The Property Casualty Insurers Association of America has reported that private U.S. property/casualty insurers’ net income after taxes grew to $63.8 billion in 2013 from $35.1 billion in 2012, with insurers’ overall profitability as measured by their rate of return on average policyholders’ surplus climbing to 10.3 percent from 6.1 percent. At 10.3 percent, insurers’ overall rate of return has risen to its highest level since the 12.4 percent for 2007.
Improvement in underwriting results drove the increases in insurers’ pretax operating income, net income after taxes, and overall rate of return, with insurers’ $15.5 billion in net gains on underwriting in 2013 constituting a $30.9 billion swing from their $15.4 billion in net losses on underwriting in 2012.
The swing to net gains on underwriting is attributable to premium growth and a drop in net losses and loss adjustment expenses (LLAE). Net written premiums climbed 4.6 percent in 2013 to $477.7 billion, and net earned premiums grew 4.2 percent to $467.9 billion. Conversely, net LLAE fell 5.5 percent in 2013 to $315 billion. Those positive developments were partially offset by increases in underwriting expenses and dividends to policyholders, which both rose last year.
Insurers’ overall results for 2013 also benefited from a $4.6 billion increase in net investment gains the sum of net investment income and realized capital gains (or losses) on investments which rose to $58.8 billion in 2013 from $54.2 billion in 2012.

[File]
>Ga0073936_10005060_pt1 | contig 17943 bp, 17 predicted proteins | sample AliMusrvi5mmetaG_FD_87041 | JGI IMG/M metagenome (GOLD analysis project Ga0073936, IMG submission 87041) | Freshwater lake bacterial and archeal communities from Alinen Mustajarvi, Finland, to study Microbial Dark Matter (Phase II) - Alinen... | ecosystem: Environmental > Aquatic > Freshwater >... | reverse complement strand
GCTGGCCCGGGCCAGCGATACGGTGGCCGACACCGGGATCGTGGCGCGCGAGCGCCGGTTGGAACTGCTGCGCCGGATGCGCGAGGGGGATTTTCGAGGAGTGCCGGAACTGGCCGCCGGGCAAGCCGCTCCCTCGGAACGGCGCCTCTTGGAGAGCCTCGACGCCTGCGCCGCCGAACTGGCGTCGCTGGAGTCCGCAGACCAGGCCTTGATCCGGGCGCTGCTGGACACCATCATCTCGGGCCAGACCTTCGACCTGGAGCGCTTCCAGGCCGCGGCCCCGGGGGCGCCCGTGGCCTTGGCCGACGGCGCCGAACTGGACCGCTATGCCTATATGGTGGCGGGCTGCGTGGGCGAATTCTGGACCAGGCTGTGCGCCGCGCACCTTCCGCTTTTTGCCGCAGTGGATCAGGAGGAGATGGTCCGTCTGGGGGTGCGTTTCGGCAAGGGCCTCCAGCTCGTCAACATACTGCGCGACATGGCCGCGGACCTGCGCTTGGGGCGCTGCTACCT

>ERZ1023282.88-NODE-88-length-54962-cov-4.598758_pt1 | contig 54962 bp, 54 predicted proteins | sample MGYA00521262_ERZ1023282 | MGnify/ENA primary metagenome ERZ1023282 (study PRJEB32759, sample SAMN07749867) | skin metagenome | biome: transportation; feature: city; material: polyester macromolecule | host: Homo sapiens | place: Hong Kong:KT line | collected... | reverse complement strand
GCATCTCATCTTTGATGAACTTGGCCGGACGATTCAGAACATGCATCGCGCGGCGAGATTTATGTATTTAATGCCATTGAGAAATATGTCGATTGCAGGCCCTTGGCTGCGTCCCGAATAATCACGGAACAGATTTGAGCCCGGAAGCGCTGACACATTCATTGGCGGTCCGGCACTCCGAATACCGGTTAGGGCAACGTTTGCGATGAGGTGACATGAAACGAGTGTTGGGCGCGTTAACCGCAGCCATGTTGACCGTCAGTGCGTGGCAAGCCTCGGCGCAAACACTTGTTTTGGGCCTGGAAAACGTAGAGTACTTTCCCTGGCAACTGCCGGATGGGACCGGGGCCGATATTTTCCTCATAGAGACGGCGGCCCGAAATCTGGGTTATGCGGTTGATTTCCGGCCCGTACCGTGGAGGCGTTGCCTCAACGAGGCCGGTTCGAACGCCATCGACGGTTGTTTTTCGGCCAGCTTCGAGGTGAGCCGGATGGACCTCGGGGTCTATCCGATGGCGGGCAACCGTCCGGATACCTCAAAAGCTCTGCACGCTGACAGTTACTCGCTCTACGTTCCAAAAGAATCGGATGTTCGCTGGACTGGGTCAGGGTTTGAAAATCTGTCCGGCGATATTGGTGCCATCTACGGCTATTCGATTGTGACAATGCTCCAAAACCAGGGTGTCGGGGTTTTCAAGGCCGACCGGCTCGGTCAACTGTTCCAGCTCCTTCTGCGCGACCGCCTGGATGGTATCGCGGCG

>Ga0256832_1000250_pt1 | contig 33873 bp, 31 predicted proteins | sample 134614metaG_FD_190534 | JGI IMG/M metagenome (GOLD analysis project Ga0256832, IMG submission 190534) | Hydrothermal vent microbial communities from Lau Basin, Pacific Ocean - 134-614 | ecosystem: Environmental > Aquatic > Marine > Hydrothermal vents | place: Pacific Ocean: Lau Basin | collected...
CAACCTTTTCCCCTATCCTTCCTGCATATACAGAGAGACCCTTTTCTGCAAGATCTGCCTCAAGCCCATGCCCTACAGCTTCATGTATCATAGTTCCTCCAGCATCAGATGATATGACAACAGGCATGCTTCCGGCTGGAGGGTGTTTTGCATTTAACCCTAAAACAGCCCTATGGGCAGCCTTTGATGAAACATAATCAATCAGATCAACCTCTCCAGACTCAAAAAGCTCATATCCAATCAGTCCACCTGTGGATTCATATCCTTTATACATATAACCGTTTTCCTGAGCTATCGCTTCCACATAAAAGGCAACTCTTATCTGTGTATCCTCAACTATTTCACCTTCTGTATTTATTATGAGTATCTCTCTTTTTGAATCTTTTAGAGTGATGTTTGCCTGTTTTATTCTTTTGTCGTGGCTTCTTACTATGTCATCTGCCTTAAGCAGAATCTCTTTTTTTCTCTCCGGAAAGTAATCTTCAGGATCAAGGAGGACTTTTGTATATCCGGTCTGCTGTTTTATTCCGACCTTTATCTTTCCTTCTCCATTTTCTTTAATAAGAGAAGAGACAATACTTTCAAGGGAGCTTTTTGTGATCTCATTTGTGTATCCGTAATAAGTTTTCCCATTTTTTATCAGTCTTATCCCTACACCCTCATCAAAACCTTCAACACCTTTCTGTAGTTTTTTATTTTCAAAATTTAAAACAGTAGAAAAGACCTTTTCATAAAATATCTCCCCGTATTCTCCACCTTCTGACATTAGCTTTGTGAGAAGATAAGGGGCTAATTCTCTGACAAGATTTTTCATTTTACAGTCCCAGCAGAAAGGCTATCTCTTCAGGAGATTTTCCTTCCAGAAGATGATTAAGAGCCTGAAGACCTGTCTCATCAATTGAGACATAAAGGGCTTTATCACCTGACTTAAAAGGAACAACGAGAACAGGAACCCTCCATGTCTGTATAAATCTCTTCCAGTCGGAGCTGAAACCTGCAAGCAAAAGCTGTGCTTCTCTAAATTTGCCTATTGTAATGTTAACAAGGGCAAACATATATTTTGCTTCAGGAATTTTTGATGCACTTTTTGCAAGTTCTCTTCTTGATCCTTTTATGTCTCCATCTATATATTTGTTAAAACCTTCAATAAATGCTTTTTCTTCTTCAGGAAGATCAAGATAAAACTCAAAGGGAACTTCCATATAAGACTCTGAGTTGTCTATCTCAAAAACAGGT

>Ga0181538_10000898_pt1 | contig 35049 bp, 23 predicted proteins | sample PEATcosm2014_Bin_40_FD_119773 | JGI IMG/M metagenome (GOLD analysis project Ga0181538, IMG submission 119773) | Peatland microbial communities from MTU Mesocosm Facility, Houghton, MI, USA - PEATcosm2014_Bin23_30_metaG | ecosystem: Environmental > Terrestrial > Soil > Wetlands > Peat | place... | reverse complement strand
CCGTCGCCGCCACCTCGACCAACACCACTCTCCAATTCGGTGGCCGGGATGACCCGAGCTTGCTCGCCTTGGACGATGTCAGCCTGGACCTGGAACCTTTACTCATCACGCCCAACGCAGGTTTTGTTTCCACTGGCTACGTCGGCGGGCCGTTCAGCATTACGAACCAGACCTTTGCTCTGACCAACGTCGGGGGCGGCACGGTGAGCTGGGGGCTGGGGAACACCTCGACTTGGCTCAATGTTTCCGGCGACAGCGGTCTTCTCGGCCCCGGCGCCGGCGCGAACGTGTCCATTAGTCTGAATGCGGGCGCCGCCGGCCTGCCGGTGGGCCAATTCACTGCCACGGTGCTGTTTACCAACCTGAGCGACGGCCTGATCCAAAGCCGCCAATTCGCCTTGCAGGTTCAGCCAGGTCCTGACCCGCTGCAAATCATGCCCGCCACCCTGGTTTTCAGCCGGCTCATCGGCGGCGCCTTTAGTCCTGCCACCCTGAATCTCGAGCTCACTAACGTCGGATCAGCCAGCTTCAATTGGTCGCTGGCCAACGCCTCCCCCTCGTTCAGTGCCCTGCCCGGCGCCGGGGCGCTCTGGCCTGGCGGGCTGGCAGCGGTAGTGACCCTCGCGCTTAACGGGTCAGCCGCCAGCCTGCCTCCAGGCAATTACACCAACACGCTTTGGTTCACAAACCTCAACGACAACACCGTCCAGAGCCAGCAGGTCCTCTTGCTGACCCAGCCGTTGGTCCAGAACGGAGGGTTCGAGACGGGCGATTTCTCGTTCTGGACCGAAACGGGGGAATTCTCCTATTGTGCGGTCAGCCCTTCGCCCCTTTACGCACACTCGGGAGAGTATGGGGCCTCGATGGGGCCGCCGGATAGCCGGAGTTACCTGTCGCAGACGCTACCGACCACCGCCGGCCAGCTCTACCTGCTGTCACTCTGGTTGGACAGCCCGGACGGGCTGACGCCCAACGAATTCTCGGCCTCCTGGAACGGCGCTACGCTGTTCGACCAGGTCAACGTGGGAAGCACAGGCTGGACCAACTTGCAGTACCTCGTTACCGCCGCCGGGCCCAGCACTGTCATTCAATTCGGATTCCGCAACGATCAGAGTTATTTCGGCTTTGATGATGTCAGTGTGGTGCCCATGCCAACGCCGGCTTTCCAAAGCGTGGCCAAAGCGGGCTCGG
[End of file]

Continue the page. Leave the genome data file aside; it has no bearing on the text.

“The $66.3 billion increase in policyholders’ surplus to a record-high $653.3 billion at year-end 2013 is a testament to the strength and safety of insurers’ commitment to policyholders. Insurers are strong, well capitalized and well prepared to pay future claims,” said Robert Gordon, PCI’s senior vice president for policy development and research. “The U.S. marketplace emerged relatively unscathed from the hurricane season last year. But advanced risk models show that losses from catastrophic events will continue to increase, and insurers will need to keep on building their financial resources to protect policyholders and bolster economic resiliency before the next major event like Hurricane Katrina or the September 11 terrorist attack occurs. Insurers are taking the steps necessary to secure their financial commitments to consumers. We are also working with homeowners, businesses, and federal, state, and local officials to improve disaster readiness and mitigation to minimize future human tragedy and economic losses. Catastrophe planning and preparation continue to be critical watchwords for 2014.”